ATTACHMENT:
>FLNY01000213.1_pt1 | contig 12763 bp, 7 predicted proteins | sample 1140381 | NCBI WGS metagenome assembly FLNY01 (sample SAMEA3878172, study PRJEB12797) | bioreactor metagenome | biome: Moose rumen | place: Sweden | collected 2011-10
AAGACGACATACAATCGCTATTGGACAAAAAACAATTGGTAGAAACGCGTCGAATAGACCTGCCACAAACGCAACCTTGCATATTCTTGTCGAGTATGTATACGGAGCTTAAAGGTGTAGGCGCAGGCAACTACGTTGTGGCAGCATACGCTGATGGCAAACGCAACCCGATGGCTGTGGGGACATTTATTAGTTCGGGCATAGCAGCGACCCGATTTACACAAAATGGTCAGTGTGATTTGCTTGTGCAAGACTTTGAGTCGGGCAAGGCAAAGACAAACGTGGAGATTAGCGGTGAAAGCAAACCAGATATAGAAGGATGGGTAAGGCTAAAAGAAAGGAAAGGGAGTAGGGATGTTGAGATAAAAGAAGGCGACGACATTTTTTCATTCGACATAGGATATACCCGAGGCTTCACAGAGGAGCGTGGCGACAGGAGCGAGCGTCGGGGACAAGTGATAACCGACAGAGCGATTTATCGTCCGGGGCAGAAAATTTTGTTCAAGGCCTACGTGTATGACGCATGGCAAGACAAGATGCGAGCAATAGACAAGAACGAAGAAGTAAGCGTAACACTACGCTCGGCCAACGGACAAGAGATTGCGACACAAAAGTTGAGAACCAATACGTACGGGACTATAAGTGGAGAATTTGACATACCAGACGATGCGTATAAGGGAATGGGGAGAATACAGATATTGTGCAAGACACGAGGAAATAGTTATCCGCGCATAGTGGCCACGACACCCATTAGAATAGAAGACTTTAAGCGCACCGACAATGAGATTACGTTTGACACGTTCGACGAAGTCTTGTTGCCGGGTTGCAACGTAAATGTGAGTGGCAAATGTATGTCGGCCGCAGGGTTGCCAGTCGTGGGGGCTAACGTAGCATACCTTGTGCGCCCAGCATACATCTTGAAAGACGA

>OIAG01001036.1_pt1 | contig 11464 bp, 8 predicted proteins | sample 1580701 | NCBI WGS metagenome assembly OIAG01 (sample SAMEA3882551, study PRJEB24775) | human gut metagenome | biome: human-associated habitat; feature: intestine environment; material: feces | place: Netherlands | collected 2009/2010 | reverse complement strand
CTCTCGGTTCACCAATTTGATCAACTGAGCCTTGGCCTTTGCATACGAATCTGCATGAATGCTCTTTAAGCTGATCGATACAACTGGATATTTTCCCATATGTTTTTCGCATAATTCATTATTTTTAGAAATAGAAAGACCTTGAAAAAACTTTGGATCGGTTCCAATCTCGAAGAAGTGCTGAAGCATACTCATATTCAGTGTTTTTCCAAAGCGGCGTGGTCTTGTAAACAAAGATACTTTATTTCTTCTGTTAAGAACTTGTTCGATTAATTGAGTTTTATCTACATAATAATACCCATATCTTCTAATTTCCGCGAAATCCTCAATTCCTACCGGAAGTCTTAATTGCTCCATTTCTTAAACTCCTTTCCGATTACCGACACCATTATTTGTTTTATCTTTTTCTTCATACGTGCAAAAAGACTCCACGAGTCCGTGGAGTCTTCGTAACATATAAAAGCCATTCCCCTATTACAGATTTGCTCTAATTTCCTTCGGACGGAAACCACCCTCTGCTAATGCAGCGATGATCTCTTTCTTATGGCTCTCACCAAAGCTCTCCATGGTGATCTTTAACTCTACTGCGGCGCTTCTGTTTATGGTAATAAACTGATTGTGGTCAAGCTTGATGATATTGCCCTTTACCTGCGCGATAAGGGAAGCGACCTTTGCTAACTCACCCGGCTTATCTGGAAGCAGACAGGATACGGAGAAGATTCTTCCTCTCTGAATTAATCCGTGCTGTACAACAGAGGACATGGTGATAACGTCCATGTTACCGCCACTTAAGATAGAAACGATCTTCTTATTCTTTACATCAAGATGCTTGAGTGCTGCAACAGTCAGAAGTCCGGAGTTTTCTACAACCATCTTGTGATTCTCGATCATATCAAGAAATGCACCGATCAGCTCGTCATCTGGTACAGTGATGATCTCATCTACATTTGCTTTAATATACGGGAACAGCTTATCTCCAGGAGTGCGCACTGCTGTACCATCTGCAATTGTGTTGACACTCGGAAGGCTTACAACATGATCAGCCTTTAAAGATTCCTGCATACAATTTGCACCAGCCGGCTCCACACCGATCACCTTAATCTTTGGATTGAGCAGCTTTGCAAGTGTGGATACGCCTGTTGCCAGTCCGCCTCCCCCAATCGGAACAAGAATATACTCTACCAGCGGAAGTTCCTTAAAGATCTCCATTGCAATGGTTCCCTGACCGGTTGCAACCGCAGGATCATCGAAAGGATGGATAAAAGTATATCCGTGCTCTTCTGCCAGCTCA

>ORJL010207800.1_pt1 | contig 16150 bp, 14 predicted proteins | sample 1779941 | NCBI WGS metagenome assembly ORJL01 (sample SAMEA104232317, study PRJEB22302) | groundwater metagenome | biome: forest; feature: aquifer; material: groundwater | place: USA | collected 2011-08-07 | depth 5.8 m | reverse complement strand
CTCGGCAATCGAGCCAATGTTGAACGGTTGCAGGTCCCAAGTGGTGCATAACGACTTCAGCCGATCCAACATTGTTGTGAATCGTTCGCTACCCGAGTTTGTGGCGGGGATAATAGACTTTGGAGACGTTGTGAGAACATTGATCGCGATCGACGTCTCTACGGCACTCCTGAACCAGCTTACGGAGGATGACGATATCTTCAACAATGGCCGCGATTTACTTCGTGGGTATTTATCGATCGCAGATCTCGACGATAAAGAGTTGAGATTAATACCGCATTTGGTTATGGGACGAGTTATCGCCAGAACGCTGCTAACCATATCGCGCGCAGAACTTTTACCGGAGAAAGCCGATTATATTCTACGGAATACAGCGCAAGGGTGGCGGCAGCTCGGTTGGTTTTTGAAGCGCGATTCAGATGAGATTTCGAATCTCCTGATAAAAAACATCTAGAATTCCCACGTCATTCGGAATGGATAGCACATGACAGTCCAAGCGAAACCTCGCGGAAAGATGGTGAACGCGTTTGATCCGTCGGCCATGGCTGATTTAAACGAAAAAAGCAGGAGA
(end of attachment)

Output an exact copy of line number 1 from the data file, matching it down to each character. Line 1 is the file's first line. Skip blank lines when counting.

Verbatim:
>FLNY01000213.1_pt1 | contig 12763 bp, 7 predicted proteins | sample 1140381 | NCBI WGS metagenome assembly FLNY01 (sample SAMEA3878172, study PRJEB12797) | bioreactor metagenome | biome: Moose rumen | place: Sweden | collected 2011-10